Whoever she’s waiting for, she’s excited.
Why this shot? It’s the one that stuck in my mind after I took it, and it’s the one that I showed several of the interpreters when I asked them if I could take their photo.
I was doing a self-tour of the Governor’s Palace — I’d missed the guided tours earlier in the day — and I spotted one of the interpreters staring out the window. This inspired me and I knew I had to get the above shot.
I only brought one lens for this visit: my trusty 16-55mm f/2.8 lens, which would have the field of view of a 24-70mm on a full frame camera. For travel and events, this lens has never let me down.
How this shot was achieved: I shot it at f/2.8, but at 24mm, which on a full frame would be more like 36mm. Why not at 55mm? Because I didn’t want a shallow depth of field. I felt it important to pull out the details of not just her face, but also her dress and the details of the window and the swords mounted on the wall behind her. ISO 200 is the base ISO for the Fuji X series cameras and I kept it at that. 1/180sec shutter speed gave me the look I wanted with darker shadows; there were no electric lights back then!
The light is all natural from the sun. I didn’t bring a flash for this trip, instead relying on just the found light. And the buildings seen outside the window, those are real. I just used the dehaze tool in Lightroom to bring out the details just a bit.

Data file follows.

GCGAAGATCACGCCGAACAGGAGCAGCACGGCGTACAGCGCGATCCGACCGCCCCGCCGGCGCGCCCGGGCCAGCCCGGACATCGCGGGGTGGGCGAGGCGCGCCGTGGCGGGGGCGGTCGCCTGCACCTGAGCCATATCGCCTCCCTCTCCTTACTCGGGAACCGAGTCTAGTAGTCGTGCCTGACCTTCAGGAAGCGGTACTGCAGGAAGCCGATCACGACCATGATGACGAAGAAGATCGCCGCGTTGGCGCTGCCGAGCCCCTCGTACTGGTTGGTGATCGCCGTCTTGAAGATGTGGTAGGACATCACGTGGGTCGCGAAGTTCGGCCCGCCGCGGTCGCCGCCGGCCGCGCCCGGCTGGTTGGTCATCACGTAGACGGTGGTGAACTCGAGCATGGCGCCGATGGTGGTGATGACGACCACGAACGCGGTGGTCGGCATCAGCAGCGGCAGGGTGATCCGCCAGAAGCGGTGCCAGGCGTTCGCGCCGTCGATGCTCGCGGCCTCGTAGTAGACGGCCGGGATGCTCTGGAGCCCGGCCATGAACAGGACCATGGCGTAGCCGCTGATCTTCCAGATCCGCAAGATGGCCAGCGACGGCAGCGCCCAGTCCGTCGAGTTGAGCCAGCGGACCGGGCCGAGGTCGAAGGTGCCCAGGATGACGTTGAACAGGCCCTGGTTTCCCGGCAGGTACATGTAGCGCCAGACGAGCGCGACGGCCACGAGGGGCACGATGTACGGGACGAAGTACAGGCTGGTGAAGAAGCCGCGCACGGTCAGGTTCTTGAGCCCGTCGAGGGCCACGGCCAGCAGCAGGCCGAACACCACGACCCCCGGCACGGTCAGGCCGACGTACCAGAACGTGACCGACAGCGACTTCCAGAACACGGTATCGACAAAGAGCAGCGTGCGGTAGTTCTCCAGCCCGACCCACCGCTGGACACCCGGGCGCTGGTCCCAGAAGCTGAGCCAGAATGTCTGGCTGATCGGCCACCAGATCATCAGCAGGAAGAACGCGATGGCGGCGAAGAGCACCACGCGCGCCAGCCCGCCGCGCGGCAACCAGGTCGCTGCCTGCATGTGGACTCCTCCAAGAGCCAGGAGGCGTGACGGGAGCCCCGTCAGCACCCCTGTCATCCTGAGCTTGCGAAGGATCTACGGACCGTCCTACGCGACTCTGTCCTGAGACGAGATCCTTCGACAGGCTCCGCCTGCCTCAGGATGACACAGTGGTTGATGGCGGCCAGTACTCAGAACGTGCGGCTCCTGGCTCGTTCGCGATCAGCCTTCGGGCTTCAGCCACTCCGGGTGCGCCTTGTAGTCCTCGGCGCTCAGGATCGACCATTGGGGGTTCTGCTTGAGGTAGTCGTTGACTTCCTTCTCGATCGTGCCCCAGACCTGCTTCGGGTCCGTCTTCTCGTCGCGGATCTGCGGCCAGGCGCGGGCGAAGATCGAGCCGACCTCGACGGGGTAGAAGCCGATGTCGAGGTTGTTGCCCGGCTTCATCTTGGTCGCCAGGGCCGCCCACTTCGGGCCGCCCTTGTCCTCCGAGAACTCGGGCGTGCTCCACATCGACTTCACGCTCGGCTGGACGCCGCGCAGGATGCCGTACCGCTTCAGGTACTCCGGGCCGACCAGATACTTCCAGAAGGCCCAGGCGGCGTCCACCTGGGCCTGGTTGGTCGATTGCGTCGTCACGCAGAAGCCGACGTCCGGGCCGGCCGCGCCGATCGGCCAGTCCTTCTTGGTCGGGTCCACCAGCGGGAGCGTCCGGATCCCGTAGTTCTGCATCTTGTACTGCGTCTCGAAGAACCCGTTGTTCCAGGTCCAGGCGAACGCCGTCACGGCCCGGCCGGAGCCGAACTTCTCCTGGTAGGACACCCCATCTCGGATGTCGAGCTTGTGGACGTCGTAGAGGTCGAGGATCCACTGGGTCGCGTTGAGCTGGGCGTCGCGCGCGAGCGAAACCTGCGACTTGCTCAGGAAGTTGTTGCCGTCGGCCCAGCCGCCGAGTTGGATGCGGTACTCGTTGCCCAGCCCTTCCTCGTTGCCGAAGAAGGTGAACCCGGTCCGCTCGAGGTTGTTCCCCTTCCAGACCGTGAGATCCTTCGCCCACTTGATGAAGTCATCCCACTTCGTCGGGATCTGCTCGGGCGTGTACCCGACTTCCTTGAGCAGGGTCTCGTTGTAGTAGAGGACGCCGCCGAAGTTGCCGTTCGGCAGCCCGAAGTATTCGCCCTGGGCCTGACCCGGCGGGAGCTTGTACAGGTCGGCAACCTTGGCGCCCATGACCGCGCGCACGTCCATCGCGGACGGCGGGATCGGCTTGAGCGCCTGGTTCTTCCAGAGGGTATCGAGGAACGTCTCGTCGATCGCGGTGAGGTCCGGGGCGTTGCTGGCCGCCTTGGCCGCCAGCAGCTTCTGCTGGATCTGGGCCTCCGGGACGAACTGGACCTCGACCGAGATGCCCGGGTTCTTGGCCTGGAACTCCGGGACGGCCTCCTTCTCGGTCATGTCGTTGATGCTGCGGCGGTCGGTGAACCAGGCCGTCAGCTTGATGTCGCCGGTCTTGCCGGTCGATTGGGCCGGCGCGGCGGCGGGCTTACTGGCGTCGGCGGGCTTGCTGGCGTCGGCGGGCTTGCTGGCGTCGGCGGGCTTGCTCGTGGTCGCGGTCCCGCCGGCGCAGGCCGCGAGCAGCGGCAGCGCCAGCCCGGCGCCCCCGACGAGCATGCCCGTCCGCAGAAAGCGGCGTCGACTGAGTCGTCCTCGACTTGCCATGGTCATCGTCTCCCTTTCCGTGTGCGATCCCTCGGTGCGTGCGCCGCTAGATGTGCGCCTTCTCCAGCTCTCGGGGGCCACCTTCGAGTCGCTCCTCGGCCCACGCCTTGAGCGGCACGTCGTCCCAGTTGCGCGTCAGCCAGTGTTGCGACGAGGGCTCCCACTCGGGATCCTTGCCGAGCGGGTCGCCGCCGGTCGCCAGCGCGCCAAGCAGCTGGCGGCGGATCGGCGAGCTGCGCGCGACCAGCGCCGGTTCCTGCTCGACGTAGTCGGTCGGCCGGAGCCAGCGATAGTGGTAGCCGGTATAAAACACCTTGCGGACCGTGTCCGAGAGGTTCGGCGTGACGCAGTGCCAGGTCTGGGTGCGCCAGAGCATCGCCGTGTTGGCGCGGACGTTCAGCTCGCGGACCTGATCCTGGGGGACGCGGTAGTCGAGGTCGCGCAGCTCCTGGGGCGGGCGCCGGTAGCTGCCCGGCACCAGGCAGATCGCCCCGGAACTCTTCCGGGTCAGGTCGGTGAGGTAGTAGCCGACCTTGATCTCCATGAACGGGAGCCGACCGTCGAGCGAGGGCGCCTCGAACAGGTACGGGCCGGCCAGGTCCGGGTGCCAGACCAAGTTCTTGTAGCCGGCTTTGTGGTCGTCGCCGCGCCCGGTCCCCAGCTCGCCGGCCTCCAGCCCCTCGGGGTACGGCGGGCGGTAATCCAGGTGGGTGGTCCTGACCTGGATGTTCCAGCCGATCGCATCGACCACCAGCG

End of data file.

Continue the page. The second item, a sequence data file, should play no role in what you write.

As for the sepia tone, that was more of an artistic choice — one that I made on the spot —since photography didn’t exist in those days just before the War of Independence. In fact, it wouldn’t be for another 50 or so years that the first known photograph would have been produced. I could have left it in color, slightly desaturated, but I wanted the photo to not only evoke an emotion, but also a time and place. Sepia seemed to suit this image because immediately the mind associates the contents of the image as not being in the 20th or 21st centuries.
Next week, I’ll blog about another Colonial Williamsburg photo that I think speaks volumes about the use of black and white and how that technique can take an emotion and deepen it.